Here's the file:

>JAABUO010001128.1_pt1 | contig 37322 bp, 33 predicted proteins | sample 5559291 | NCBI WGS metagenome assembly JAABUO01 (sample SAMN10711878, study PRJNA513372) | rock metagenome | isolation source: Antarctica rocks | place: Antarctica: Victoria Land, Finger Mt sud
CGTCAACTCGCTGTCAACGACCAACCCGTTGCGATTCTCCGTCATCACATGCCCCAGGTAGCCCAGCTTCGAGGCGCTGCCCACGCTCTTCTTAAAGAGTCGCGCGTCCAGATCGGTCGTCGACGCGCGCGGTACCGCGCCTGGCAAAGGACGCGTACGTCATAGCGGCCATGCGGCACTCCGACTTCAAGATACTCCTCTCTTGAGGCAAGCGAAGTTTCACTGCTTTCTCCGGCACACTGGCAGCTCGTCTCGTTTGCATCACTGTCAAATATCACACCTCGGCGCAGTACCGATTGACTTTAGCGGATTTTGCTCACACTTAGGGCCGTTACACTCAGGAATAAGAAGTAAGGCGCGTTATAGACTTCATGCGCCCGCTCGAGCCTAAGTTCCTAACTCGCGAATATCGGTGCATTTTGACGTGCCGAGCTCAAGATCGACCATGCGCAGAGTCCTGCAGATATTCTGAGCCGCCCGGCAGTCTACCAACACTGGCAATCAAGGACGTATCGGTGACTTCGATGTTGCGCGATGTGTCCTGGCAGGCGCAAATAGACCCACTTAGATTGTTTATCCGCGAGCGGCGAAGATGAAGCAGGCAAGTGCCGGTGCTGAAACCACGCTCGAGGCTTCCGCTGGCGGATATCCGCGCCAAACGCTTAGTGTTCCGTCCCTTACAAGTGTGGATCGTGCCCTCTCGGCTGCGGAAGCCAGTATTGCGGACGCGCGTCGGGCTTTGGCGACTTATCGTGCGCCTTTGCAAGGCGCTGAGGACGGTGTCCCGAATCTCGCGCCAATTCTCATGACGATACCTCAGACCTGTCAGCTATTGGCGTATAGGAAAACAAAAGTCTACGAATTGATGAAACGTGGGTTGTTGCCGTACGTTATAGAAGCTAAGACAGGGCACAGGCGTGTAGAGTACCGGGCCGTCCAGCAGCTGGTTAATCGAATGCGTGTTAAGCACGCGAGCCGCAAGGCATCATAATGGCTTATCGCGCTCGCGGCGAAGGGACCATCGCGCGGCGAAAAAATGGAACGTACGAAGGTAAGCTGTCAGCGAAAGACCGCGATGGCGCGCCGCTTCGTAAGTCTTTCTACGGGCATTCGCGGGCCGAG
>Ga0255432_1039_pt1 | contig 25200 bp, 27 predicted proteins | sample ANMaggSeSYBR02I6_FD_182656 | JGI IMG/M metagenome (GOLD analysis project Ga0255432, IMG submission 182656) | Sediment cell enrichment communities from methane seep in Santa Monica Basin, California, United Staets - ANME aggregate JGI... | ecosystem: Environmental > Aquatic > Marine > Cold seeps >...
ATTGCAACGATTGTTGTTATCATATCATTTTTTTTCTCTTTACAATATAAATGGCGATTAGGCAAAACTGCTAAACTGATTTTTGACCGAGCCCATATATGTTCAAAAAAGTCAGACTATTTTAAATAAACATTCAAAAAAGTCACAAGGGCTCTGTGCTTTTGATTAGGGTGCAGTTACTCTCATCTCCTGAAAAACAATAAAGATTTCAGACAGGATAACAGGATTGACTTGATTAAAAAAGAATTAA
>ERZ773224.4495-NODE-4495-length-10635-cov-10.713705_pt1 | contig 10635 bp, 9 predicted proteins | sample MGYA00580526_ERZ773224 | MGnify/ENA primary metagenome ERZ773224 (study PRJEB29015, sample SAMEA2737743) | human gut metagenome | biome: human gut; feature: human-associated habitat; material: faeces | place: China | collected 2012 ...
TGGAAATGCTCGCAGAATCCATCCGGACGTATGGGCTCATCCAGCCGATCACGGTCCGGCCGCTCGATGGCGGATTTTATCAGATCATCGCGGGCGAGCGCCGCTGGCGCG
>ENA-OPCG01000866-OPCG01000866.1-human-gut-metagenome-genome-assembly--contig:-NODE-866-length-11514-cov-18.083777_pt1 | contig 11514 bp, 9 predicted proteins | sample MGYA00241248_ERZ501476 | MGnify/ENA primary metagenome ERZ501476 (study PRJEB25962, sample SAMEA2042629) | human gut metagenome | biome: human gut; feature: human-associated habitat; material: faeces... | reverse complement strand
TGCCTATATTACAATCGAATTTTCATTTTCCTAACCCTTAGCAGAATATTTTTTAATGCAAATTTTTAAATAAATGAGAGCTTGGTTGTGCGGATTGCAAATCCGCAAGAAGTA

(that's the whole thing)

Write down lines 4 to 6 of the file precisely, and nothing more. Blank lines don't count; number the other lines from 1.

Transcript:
ATTGCAACGATTGTTGTTATCATATCATTTTTTTTCTCTTTACAATATAAATGGCGATTAGGCAAAACTGCTAAACTGATTTTTGACCGAGCCCATATATGTTCAAAAAAGTCAGACTATTTTAAATAAACATTCAAAAAAGTCACAAGGGCTCTGTGCTTTTGATTAGGGTGCAGTTACTCTCATCTCCTGAAAAACAATAAAGATTTCAGACAGGATAACAGGATTGACTTGATTAAAAAAGAATTAA
>ERZ773224.4495-NODE-4495-length-10635-cov-10.713705_pt1 | contig 10635 bp, 9 predicted proteins | sample MGYA00580526_ERZ773224 | MGnify/ENA primary metagenome ERZ773224 (study PRJEB29015, sample SAMEA2737743) | human gut metagenome | biome: human gut; feature: human-associated habitat; material: faeces | place: China | collected 2012 ...
TGGAAATGCTCGCAGAATCCATCCGGACGTATGGGCTCATCCAGCCGATCACGGTCCGGCCGCTCGATGGCGGATTTTATCAGATCATCGCGGGCGAGCGCCGCTGGCGCG